Adobe Town (80 of 86) (1) (1).jpg

ABOUT US

 
The mission of the Wyoming Wilderness Association (WWA) is to protect Wyoming public wildlands. 

 

WWA is a non-profit conservation group that began in 1979 as a group of local wilderness advocates who envisioned the passage of the Wyoming Wilderness Act.  This small volunteer, grassroots group began educating, training, and organizing Wyoming citizens to secure the passage of the 1984 Wyoming Wilderness Act. The Act permanently protected 1.1 million acres of ecologically diverse, wild landscapes. WWA was re-started and incorporated with the State of Wyoming in 1994 to serve as a local voice for the protection of Wilderness and roadless areas.  As of 2020, WWA has 4,500 members and supporters. Their voice gives us the inspiration to continue to strive for a wild Wyoming!

 

What we do

The Wyoming wilderness system encompasses roughly 3% of the state, while still 5 million acres of spectacular wild land, spanning deserts, forests, and plains, remains unprotected. Our top priority is to defend wild, roadless lands and safeguard their potential for future wilderness designation..   

Our three pillars of advocacy, education, and stewardship ensure these public lands remain pristine and intact for every American citizen to enjoy now and into the future. WWA hosts outings to vulnerable public wildlands where participants have the opportunity to learn  the value of wilderness.  We also advocate for wilderness through local festivals, film screenings, newsletters, action alerts, social media, formal presentations, and meetings with elected officials and stakeholders. Our work is made possible through the generous support of our valued members, volunteers, and donors.​

Meet Our Team

 
image4.png

Khale Century Reno (Big Horn, WY) 
Executive Director
kcreno@wildwyo.org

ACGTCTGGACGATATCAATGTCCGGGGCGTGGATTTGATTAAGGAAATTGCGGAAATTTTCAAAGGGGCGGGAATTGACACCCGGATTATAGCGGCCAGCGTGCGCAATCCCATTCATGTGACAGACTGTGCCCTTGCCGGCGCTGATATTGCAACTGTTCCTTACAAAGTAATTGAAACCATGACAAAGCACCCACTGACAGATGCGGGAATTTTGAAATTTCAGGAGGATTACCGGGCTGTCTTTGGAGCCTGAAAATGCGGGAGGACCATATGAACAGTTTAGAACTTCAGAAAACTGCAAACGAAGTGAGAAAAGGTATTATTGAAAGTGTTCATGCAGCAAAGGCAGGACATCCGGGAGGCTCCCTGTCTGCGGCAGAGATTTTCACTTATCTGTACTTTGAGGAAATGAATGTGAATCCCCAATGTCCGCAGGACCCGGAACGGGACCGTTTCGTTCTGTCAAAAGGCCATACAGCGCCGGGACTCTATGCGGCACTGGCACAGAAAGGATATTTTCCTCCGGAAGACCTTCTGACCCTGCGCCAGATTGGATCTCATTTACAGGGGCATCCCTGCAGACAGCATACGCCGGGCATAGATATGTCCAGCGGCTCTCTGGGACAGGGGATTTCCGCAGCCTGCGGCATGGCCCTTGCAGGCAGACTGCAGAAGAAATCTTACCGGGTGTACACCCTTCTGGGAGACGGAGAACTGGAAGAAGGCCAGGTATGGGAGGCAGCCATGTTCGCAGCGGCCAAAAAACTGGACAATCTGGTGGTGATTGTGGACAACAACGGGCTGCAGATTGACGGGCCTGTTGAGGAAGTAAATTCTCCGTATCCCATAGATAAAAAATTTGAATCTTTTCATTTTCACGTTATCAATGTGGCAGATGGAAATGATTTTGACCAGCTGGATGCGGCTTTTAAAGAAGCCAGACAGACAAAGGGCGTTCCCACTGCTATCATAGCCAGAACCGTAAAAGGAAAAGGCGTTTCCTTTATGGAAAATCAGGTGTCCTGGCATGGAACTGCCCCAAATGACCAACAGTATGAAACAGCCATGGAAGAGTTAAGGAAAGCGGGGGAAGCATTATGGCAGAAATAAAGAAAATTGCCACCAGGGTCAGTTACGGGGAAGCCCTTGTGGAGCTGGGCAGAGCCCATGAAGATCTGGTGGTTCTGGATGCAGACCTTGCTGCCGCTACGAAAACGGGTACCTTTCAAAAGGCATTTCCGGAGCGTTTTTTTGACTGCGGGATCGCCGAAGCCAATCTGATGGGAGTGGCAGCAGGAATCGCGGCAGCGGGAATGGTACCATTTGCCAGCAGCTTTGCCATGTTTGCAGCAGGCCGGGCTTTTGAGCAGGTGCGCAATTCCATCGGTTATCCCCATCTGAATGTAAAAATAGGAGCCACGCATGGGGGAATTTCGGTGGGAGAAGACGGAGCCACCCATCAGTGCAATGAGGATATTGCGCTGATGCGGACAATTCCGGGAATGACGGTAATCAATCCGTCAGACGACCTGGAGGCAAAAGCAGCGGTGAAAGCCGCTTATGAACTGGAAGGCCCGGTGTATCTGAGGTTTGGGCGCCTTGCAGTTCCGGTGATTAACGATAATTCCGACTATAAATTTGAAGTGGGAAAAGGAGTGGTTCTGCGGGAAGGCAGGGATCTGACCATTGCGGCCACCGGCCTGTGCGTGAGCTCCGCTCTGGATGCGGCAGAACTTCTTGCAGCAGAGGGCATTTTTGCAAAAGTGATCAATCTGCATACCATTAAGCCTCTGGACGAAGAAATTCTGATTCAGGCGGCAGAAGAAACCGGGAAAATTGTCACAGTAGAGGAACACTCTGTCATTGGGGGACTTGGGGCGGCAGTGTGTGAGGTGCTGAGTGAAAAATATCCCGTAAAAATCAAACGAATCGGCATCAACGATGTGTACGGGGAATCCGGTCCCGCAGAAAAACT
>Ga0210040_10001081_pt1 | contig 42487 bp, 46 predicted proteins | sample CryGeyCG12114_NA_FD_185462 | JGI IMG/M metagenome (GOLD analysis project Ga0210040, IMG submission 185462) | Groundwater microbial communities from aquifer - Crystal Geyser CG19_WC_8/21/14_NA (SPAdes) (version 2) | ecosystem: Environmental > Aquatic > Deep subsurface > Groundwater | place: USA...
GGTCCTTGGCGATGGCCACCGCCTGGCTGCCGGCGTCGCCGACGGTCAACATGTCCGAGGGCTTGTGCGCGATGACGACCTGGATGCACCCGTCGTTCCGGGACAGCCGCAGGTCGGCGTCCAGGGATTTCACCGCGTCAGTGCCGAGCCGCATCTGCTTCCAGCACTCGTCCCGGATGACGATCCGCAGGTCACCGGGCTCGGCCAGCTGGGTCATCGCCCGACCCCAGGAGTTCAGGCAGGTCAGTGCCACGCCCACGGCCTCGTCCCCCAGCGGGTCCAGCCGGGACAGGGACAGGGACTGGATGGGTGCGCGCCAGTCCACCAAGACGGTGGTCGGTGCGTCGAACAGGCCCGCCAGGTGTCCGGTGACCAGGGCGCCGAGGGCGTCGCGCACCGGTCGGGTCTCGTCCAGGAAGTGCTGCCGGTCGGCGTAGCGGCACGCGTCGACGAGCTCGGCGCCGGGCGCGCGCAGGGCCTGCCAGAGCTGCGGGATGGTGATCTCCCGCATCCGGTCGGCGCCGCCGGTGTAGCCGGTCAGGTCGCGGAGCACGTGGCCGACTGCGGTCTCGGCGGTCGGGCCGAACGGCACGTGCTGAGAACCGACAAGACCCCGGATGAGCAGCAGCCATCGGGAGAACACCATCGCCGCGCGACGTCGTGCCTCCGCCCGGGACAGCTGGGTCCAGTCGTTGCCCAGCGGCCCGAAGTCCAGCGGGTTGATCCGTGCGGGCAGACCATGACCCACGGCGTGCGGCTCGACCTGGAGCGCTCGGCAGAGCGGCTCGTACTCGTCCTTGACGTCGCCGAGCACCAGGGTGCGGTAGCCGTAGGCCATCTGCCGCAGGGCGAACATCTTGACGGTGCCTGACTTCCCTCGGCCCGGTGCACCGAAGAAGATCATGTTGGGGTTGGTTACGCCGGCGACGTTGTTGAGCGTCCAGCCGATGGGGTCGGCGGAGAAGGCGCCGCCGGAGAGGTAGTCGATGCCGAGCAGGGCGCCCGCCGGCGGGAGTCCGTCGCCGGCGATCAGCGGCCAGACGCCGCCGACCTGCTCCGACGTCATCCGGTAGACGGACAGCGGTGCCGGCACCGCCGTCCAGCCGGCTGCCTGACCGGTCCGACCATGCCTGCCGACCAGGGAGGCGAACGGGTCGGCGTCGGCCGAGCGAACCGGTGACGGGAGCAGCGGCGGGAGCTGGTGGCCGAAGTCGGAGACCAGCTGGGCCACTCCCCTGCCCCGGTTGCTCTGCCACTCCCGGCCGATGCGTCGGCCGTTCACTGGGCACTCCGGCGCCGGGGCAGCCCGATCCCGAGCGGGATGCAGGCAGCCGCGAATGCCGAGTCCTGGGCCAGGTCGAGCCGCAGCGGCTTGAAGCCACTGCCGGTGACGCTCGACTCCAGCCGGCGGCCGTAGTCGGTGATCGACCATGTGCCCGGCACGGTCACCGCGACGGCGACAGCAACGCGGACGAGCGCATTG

With deep roots in the Wyoming landscape (family settled in Big Horn, Wyoming in 1883) and a first name that doesn’t fit neatly on most bubble forms, Khale Century (KC) Reno is the Executive Director. The title KC has held the longest has been educator. She has been in the education world for over 20 years teaching students from young to old in various disciplines: environmental science, outdoor education, health, and physical education.  After completing the graduate program with the Teton Science Schools, she received her M.Ed. from Montana State University. Some other work and education adventures include:  sports medicine/health education degree from Linfield College in McMinnville, OR, semester study in Queensland, Australia, basketball pro-player in Switzerland and Denmark, a college basketball coach in Seattle, WA, and teaching PE and health at the Journeys School in Jackson, Wyoming. Outside of work adventures include: raising two boys (Boone and Ace) with husband Renzy, working on her family’s cattle/sheep ranch, backpacking, teaching piano, watching polo and still playing basketball. All of these experiences have taken her through the ups and downs of working with people, creating community, and navigating topics that have sides sitting on opposite sides of the table. KC loves to create conversation amongst those that would at first seem to be at odds and help them connect over shared stories. "At the end, one finds that we have more commonalities than not and the challenge lies with how we move forward."